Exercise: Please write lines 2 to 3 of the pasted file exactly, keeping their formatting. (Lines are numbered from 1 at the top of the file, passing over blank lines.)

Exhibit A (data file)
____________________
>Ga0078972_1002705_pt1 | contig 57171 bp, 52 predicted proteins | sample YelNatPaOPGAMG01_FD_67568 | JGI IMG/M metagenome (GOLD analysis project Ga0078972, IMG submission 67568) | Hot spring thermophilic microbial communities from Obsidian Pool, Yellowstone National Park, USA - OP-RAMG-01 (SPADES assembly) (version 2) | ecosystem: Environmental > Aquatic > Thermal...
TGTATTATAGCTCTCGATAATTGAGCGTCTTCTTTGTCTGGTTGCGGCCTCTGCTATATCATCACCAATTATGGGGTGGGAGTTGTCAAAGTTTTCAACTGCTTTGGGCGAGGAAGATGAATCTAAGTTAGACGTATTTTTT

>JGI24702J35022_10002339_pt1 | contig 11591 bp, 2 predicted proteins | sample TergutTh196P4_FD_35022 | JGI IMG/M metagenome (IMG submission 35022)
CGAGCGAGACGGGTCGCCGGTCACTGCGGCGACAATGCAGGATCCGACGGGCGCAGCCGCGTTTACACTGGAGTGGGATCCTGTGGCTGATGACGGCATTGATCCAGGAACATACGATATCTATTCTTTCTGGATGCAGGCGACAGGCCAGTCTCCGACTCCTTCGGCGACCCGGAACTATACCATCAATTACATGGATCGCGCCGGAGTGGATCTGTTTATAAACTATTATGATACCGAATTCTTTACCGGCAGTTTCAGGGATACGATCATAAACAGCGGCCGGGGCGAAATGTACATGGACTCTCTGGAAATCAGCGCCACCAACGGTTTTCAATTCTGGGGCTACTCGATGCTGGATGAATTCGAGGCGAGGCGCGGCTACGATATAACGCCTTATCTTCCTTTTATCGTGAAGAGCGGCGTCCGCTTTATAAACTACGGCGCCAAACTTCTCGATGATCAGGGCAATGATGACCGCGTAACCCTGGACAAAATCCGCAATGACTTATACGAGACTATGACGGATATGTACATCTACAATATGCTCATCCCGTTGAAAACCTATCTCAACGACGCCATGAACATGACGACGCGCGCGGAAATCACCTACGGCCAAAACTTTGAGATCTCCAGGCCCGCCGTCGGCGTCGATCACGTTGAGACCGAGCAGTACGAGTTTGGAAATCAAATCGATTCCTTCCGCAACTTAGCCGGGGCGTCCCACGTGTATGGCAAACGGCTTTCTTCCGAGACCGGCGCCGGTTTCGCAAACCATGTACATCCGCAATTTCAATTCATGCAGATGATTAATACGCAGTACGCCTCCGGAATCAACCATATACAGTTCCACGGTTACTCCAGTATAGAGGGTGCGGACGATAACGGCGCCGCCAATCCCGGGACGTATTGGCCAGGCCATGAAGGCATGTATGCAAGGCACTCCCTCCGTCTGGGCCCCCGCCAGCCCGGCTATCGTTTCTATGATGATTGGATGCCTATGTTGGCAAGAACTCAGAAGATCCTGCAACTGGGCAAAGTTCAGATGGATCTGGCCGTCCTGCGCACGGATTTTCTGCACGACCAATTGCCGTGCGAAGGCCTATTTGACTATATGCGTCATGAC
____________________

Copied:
TGTATTATAGCTCTCGATAATTGAGCGTCTTCTTTGTCTGGTTGCGGCCTCTGCTATATCATCACCAATTATGGGGTGGGAGTTGTCAAAGTTTTCAACTGCTTTGGGCGAGGAAGATGAATCTAAGTTAGACGTATTTTTT

>JGI24702J35022_10002339_pt1 | contig 11591 bp, 2 predicted proteins | sample TergutTh196P4_FD_35022 | JGI IMG/M metagenome (IMG submission 35022)